It’s not obligatory to write an end of year post, but it would feel strange to me not to pass comment on this strangest of years. My 2020 began with a week in the English Lake District, near Brotherswater, staying at Thomas Grove House and Cottage in Hartsop. I was with Jane Commane, publisher and poet, and five other writers published or soon to be published by Nine Arches Press. I’ve been working on a new poetry manuscript ever since my first collection was published by Nine Arches in 2018, so the week was a chance for Jane to read and comment on my work in progress. There was also plenty of time to walk in the achingly beautiful hills and paths around our temporary home, share discussions, ideas, meals and jokes with a lovely bunch of people, and to generally enjoy reading, writing, thinking and living somewhere dramatically different from my current home of west Wiltshire.
How little did we all know what lay ahead for us as we lounged together on sofas, huddled round the table, hugged our hellos, goodbyes, and so-glad-you-get-me exchanges.
Reading through my diary, my first mention of Covid-19 doesn’t appear until 10 March, and then me and my husband had lunch with our daughter in Oxford on the 14th and she was crying because she’d just been told she’d have to vacate her college rooms. “I might never come back!” No need to be dramatic, I probably thought. Waiting staff all around us were constantly sanitising their hands when they weren’t carrying dishes to and from tables. The table next to us seemed closer than usual, although it wasn’t. We all had a feeling we shouldn’t be there.
I still had no idea of how all our lives were about to change. With both of our children at university – our son became a student in September 2019 – I had been writing every day, using a room that used to function as the children’s playroom for my writing space. I was continuing to work on my poetry and I’d started attending a weekly writing fiction class in Bristol, as a means of pushing myself to complete at least one short story this year. I started off writing fiction and plays when I was a mature student in the early 1990s but for the past ten years I’ve been writing poetry, finding it easier to fit in around a busy family life. With both children now grown up, the time now seemed right for me to to return to writing longer form. But by March 16th, a national lockdown was announced and both children were obliged to return home. You know what happens next.
Here in small-town, semi-rural, little-bit-scruffy Trowbridge, there isn’t a lot going on or reason to be here – which is probably why, so far, we’ve been spared a steep rise in cases of coronavirus (However, as of 31 December, we’re moving into Tier 3 – don’t ask me exactly what that entails but it generally means more restrictions apply). Spring was the most beautiful I can remember in many years and, although not on par with the Lake District, we live very near (a short car journey away) to handsome, unspoilt countryside, so daily walks kept Andrew, my husband, and I going through months of staying in, not going anywhere, not seeing anyone other than our immediate family. It hasn’t been the same for our two young adult children. I won’t recount all their trials and tribulations since theirs are not my stories to tell. Many of their dreams, plans and hopes for the year were snatched away and I don’t feel there’s anything I can do or say to help, other than to feel sorry.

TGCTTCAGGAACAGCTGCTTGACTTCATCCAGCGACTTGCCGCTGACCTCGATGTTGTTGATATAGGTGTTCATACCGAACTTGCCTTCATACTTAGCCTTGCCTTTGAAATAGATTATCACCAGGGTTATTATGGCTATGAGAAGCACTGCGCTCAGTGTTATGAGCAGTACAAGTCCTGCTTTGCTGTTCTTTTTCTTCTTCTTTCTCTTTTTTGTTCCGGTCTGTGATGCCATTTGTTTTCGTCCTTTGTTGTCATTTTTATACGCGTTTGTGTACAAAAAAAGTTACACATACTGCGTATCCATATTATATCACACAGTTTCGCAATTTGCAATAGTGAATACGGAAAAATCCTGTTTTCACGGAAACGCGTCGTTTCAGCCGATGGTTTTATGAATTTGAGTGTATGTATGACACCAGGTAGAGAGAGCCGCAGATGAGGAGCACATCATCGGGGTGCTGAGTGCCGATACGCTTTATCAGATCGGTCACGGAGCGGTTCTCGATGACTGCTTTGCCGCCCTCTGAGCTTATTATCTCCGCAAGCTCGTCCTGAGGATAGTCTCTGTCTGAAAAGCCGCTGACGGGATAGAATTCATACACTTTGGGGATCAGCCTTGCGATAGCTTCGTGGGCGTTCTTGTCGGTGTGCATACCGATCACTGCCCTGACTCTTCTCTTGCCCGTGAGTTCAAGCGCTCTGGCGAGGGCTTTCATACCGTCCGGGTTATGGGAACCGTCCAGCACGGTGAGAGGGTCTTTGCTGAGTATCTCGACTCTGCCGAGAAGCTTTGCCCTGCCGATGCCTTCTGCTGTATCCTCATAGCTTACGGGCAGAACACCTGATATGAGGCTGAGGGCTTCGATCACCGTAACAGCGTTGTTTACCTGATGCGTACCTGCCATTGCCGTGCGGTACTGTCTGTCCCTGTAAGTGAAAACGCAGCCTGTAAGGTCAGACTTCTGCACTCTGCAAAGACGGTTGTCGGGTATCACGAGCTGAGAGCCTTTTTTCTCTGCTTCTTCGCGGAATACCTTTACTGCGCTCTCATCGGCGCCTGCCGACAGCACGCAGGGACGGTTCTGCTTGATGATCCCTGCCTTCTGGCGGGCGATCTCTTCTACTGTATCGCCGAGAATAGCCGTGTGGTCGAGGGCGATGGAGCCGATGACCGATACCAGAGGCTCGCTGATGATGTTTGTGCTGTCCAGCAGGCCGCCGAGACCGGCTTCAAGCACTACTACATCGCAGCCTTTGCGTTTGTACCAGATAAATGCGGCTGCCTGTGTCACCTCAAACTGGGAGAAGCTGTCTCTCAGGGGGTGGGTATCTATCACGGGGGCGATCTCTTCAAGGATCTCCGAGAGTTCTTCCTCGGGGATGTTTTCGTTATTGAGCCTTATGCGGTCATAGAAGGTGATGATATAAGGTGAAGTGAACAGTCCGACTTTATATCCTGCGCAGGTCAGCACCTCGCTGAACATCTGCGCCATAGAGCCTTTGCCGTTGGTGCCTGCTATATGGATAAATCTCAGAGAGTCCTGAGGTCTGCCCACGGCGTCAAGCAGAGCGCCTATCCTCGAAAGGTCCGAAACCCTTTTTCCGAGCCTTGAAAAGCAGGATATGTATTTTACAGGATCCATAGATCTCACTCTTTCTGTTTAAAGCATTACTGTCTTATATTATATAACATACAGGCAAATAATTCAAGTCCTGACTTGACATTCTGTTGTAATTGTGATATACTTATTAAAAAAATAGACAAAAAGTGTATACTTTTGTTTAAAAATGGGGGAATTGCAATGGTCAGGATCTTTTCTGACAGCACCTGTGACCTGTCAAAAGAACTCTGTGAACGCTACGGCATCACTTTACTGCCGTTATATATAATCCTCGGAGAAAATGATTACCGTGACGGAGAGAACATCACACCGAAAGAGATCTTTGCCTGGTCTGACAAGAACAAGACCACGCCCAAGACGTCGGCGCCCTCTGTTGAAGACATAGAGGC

Our daughter graduated, but didn’t have a graduation; turned 21, but didn’t have a party; got a job offer, lost a job offer, got another job offer; moved out, moved home again, moved out again. “It’s like living in a complicated song by the Smiths,” she joked, still able to make jokes which is something I admire in her a lot. Both children moved away again after the summer – my daughter to a shared rented house in south west London, my son to a shared flat in the East End. For a while, I returned to a sort of writing routine until they both came home for Christmas.
At the year’s end, I find I’ve somehow accumulated more writing than I thought I had but not as much as I would’ve liked. Everything needs more work although I feel my poetry collection is nearly there. In November, I opened up submissions to And Other Poems, my poetry site, after a break of twenty months. I wrote about that here. I also wrote about some of my new poems I’ve had accepted for publication, here. More than once, I’ve had the sobering thought that I might be a better poetry editor (or curator) than poet. Maybe I should take that thought more seriously in 2021.
At the start of this year, my mother’s last remaining sibling, my Uncle, died aged 90. In October, my beautiful Aunty Cecily died of Covid. She was 100. For her birthday, in February, my brilliant cousins arranged a party for her in Liverpool and I am so grateful to them for doing that, so that we were able to see her then. She is very much remembered and missed.
There’s more I could say but it can wait for another day. Several friends have experienced sadness and hardships this year and I’m thinking of them. Thank you for reading this blog. Happy New Year, when it arrives.
6 thoughts on “End of *That* Year”
That was 2020 takecare and keep writing
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Happy New Year, Lynn and family ❤
Good to hear your thoughts Josephine. Always stimulating and poetic. Here’s to the ride.
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All good wishes, Kate!
I share so many of these experiences, thoughts and feelings. Happy New Year, Josephine! x
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Thank you, and to you, Sarah! x